I haven't been keeping up on the blogs so well lately, but I did notice somedisco Scott mention Stellastar in passing and I'm curious how people are regarding them. I sorta-kinda know them, and at any rate saw 'em in a number of small clubs in Brooklyn a year or more ago and am on the mailing list, etc., but feel utterly unmotivated to buy the album now. But I do know they're on a major label and all, but are they being fellated by the UK press or anything?
The problem with knowing a band before other people notice them is that it's hard to get a good sense of how well-known they are, since you naturally tend to pay attention to any small mention of them, whereas with a band you were otherwise unfamiliar with, it would take a greater number of mentions to start to build up a recognition...
Really, I think one of my primary goals in life is to get myself in a situation where I can play whatever music I want, whenever I want, as loud as I want.
In related news, apparently my stereo system is so good that I can actually play Lightning Bolt on it and make it louder than a Lightning Bolt show. Man, I gotta get me a soundproof room or something. posted by Mike B. at 10:39 PM
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One of the reasons I like putting CDs in binders (although I mainly don't anymore) is that sometimes you'll see a CD and forget what the hell it is. This happened the other night whilst flipping through one of my binders (looking for Blur's 13, as it happens, which it appears I've lost--damnit!), and I put the mystery CD in my changer to listen to later. I just put it on tonight and it turned out to be Gavin Friday's "Shag Tobacco."
And--oh my god--what a fucking great record.
It's like a whole disc of b-sides for Pulp's This is Hardcore, sorta--dark grooves and sex and lots of bass, while still being very English and theatrical and like that. The AMG review pegs it as an early trip-hop thing, predating Mezzanine but still having a remarkably Massive Attack-ish single called "Angel." This is from '96, y'all.
It's also interesting to hear because it sounds like a strain of our musical past (relatively speaking) that remains almost entirely unre-explored. You hear it, too, in Scott Walker, but what Friday's doing lyrically is very different from, say, Portishead, and musically it's way different from what we hear today. Sure, people are doing the cabaret-pop thing, but they're almost always doing it with much more of a wink and a nod than you see here--Momus and Stephen Merrit come close, but they both have too much of a tendency towards dittyism to qualify, and we won't even get into the way that electroclash vocalists have totally misinterpreted the point of cabaret. Dan Bejar comes really close, but he's never seen fit to go whole-hog with arrangements the way Friday does here; certainly you'll never hear something like "Mr. Pussy," which starts off with a oom-pah band before a full, huge string section swoops in for a minute or so before ducking back out for a spoken-word interlude. Tom Waits does the Weill thing well, but there's always seemed to be almost no sex in his worldview. (If there is sex, it's only there as a blink between arguments or the more interesting, to Waits, bits of pickups or passed-out nights or freakshows, etc.)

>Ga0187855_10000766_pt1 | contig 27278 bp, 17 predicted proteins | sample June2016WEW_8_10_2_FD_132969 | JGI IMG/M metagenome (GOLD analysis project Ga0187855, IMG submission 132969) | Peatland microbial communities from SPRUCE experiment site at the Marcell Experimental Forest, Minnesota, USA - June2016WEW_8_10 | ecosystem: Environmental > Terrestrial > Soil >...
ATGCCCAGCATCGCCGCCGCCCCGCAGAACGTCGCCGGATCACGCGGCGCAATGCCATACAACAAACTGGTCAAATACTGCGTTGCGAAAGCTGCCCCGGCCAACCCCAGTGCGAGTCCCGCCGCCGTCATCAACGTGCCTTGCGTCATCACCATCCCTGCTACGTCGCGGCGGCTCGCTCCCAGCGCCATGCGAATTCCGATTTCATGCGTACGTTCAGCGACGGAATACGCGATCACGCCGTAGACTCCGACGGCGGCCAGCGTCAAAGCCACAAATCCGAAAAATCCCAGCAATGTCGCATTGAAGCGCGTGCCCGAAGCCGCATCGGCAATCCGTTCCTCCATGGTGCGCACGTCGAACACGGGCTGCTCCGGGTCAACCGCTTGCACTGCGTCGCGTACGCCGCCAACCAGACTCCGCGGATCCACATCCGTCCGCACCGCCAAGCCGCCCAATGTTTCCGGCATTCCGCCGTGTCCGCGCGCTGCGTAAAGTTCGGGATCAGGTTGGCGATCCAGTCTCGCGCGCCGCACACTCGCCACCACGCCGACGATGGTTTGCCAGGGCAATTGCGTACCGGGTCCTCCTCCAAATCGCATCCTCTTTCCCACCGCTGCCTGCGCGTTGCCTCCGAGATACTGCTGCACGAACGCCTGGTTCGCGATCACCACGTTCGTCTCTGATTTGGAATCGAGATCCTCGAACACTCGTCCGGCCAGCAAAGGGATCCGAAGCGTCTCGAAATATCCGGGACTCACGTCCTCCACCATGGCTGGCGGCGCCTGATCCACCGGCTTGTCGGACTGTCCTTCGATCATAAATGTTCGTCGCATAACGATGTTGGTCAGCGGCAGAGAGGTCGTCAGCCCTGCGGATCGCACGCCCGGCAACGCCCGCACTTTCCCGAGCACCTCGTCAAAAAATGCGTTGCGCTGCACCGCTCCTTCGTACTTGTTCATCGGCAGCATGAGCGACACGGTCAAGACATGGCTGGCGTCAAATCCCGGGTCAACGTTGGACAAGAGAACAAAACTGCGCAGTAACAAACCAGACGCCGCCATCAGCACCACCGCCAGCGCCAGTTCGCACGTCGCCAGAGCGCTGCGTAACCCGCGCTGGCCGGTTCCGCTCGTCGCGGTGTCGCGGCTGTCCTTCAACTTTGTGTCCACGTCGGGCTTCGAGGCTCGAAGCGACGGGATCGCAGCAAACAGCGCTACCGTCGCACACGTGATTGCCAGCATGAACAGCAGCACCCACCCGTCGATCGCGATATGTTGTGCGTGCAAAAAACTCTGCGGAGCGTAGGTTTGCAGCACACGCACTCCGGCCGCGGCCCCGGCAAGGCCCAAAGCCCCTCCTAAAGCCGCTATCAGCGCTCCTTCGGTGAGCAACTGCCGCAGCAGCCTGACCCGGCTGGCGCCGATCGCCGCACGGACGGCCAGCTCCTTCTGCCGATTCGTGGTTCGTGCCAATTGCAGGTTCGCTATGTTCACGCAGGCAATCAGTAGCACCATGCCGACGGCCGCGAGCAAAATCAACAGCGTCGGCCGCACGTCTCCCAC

Of course, it's also interesting because, while I never listened to the album very much, one song on it has a very strong resonance for me. The second track, "Caruso," had a favored place on one of the first mix tapes my friend Vanessa Floyd made for me, and it was pretty much those mix tapes that introduced me to the wider world of music. (I lied, Vanessa--I didn't own Parklife at the time...) If I recall correctly, Vanessa liked that song so much that she wrote her college entrance essay on it, which yes, is pretty much the coolest thing I can think of. It still sounds amazing today--it's just a plain old great song. So is "You, Me, and World War III," if you're P2Ping for tracks.
I kind of miss Vanessa--I think she more or less permanently abandoned our hometown, and I haven't heard from her in quite some time. If you happen to read this Ms. Floyd, drop me a line--I owe you a mix CD or two...
So anyway, I think I'll be putting this disc into regular rotation, and maybe I'll have a thing or two additionally to say in the coming days. We shall see... posted by Mike B. at 10:07 PM
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Conversation overheard between two old music-biz hounds, Danny Goldberg and Joe...
J: What did you used to call the Artist Formerly Known as Prince?
D: Hey, how ya doin'?
J: What would you call him?
D: That's what I'd call him. I'd see him in the hall and just say, "Hey, how ya doin'?" He's going by Prince again now, but back then his office would call and say, "The Artist wants to talk to you," and he'd get on the line and I'd say, "Hey, how ya doin'?" It seemed to work. posted by Mike B. at 12:02 PM
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Monday, November 24, 2003
So, uh, this looks weird. I only recognize one person each from the 80's and 90's night (the awesomeness of seeing the King Missle guy speak aside), although I suppose that's sort of to be expected from a young'un like myself. Would be nice if there was more of a paper section to the event.
Speaking of which--if they have that music crit conference at EMP, why isn't there one in NYC? You'd save a bundle on transportation and hotel costs, after all, since about 50% of well-known music critics seem to be NYC-based. Anyone want to organize one? We could maybe do it at The Tank, or Columbia Journalism School, or...? posted by Mike B. at 1:43 PM
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